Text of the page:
• The largest decrease in new claims was in Florida, due to fewer layoffs in the construction, trade, service, manufacturing, and agriculture industries. California saw the largest increase in claims due to the return to a five-day work week after the Labor Day holiday and more layoffs in the service industry.
  • The third revision of the second quarter GDP edged up slightly due to higher consumer spending and a higher estimate for inventories. It is at 1.7 percent annualized from 1.6 percent in the second revision. Real GDP in the second quarter is up 3.0 percent year-over-year, compared to 2.4 percent in the first quarter. The inflation measure remained unchanged.
Friday, October 1, 2010:
  • Personal Income and Outlays were released this morning and the headline figure rose 0.5 percent. The wage component was 0.3 percent, down slightly from July’s increase of 0.4 percent but still strong.
  • Also in this release was the report on Personal Consumption Expenditures (PCE), the growth of which is used as a measure of inflation like the Consumer Price Index. PCE rose 0.2 percent from July to August and was up 1.7 percent compared to August of 2009. The PCE index excluding food and energy prices rose just 0.1 percent from July, while the energy goods and services component jumped 2.3 percent over this same period.
  • Construction spending rose 0.4 percent in August after falling 1.4 percent in July. The private sector contribution was weak as the increase resulted from a 2.5 percent increase in public spending, which more than offset the 0.9 percent decline in private spending. Spending on public highways rose 5.1 percent.
  • The ISM manufacturing index was released this morning as well. A score above 50 points to an expansion in manufacturing. The index measured 54.4, down slightly from August and has been trending lower since March. Of more concern are the rise in inventories, up 4.2 points to 55.6, and the decline in new orders, down 2 points to 51.1, a pattern that points to further deceleration in this sector. This weakness was reflected in manufacturing employment which eased from 60.4 to 56.5.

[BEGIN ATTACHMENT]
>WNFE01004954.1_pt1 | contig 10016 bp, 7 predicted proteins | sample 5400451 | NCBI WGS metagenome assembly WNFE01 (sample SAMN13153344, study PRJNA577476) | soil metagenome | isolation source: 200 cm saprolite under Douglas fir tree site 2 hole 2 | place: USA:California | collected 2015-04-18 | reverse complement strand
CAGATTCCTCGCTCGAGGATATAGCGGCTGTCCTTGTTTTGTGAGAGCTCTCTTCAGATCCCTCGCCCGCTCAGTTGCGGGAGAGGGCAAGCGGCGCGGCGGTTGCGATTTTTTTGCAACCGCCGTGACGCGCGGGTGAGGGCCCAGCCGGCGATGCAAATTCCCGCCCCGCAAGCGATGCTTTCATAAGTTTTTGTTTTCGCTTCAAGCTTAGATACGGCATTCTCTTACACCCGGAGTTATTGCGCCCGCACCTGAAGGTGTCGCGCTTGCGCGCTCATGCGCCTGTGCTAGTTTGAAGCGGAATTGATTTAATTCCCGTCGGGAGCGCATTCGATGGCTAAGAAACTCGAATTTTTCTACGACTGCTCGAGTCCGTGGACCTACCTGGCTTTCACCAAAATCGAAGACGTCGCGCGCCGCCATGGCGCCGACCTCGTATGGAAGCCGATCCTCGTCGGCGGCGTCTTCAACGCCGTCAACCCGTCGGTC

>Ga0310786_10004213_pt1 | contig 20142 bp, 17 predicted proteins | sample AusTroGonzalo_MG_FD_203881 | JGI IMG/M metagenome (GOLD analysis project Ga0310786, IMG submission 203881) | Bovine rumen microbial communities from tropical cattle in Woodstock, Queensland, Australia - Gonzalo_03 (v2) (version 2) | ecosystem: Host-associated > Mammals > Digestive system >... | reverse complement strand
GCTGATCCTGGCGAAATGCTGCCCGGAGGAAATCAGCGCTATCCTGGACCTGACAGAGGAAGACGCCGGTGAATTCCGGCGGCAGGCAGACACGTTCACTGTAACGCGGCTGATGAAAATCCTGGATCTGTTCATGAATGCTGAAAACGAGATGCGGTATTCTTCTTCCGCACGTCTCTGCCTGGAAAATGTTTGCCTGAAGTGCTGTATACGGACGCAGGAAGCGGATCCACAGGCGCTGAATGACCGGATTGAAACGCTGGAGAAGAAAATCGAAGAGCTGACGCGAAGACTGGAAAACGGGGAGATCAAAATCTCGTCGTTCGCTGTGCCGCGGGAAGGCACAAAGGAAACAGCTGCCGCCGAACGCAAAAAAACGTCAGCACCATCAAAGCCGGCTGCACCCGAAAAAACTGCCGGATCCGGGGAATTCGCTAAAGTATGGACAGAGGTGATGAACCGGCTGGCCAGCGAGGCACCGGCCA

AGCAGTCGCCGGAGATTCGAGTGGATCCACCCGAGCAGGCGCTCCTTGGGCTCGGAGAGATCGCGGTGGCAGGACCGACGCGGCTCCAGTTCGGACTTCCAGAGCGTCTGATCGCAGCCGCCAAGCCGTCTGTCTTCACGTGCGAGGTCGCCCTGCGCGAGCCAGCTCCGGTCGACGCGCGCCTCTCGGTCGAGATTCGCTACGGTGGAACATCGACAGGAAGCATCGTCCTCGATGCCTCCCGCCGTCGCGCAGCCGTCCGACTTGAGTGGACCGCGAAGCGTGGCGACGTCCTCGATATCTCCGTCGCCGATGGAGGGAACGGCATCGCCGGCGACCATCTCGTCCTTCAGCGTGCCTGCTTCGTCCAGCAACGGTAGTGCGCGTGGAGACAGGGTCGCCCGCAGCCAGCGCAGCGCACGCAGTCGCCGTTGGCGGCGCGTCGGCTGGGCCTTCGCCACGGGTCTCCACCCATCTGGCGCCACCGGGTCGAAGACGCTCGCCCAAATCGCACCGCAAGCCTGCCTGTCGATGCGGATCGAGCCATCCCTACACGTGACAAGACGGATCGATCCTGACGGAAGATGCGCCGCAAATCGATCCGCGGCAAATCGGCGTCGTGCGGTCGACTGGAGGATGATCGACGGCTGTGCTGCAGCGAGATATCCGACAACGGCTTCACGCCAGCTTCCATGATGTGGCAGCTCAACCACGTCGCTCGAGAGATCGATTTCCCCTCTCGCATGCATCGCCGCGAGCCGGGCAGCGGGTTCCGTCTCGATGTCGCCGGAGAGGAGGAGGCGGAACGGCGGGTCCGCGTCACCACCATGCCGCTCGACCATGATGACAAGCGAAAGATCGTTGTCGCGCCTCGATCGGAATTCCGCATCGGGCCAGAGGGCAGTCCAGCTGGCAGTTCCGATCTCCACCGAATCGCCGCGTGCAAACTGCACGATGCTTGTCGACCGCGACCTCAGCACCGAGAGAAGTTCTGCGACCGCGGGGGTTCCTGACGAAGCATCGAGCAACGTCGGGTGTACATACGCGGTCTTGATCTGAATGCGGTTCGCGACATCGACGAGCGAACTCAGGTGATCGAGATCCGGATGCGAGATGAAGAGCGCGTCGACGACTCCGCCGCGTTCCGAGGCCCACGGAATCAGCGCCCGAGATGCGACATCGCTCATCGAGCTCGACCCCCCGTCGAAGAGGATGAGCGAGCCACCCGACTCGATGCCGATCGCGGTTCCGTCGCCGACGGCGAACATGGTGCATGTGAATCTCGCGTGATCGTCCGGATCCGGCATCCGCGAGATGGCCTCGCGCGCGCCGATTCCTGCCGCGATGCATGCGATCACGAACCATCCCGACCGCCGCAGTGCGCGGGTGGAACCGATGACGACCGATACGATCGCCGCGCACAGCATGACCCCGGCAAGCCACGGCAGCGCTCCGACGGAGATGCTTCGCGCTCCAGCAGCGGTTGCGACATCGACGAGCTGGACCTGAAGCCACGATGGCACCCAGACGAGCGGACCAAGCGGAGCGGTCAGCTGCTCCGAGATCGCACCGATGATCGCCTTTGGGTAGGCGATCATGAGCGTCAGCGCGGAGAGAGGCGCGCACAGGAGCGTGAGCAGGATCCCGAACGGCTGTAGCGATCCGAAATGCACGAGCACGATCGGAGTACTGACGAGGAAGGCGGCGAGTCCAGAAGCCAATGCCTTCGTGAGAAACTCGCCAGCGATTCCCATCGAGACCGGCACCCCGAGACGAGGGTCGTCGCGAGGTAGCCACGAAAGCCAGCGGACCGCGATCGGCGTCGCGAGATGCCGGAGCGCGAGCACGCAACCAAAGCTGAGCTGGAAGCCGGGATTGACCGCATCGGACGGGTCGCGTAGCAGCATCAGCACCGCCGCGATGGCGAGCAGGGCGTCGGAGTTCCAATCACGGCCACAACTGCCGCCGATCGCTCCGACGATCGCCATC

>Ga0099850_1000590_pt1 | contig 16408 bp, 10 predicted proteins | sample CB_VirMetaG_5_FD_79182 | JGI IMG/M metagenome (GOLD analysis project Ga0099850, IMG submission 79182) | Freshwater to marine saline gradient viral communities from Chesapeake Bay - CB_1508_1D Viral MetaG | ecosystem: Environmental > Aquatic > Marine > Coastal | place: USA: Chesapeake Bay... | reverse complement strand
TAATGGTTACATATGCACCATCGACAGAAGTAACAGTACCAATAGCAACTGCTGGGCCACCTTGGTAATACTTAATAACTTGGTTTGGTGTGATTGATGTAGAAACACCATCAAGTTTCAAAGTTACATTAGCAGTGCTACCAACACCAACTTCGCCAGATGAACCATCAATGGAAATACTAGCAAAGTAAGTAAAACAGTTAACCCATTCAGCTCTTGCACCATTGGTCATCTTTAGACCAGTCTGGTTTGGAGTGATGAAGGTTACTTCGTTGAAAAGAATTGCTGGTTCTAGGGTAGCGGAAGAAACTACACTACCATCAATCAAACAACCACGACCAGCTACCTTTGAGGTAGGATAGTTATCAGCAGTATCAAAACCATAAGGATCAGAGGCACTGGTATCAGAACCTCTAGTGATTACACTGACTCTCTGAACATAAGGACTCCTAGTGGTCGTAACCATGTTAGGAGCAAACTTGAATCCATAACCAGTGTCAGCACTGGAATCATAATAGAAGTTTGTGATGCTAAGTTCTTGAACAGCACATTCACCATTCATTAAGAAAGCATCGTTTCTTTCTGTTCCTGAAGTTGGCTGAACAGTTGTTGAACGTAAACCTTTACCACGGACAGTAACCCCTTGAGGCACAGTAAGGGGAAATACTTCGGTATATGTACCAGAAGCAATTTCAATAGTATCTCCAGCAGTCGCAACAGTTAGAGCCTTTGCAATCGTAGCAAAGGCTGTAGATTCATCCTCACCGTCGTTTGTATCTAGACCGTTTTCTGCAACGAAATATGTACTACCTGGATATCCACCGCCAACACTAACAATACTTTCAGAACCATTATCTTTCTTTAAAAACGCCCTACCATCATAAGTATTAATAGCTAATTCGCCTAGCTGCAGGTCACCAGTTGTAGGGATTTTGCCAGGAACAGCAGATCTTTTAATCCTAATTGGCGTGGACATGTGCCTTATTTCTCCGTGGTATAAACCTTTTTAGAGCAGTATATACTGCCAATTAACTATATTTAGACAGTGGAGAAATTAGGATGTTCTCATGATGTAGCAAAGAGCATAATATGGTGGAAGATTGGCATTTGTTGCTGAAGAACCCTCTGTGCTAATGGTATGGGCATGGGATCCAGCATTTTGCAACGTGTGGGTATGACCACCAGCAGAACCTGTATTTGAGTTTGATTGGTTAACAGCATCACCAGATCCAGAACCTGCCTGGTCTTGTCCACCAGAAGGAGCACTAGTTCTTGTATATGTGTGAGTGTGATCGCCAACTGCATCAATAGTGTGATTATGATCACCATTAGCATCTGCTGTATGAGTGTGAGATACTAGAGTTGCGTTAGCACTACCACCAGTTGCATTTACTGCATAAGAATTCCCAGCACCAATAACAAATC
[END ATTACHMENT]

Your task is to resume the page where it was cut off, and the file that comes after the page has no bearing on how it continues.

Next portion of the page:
• William Dudley, President of the New York Federal Reserve Bank, commented earlier this morning that the Fed would resume purchases of Treasuries and mortgage-backed securities if signs of economic weakness continued. In this remarks, Mr. Dudley suggested that lower rates would help to support home prices, make home purchases more affordable, and enable many households to refinance their mortgages at lower rates. All of these results, he suggested, would help to stimulate the economy.
  • Price growth is being driven by fluctuations in energy prices, while core prices and wages remain relatively flat. This trend gives the Fed room to use quantitative easing to stimulate demand, while the private sector weakness pointed out in today’s construction report and ISM index results suggests that the Fed will be more likely to use it.

©Copyright National Association of REALTORS®, Reprinted from with permission.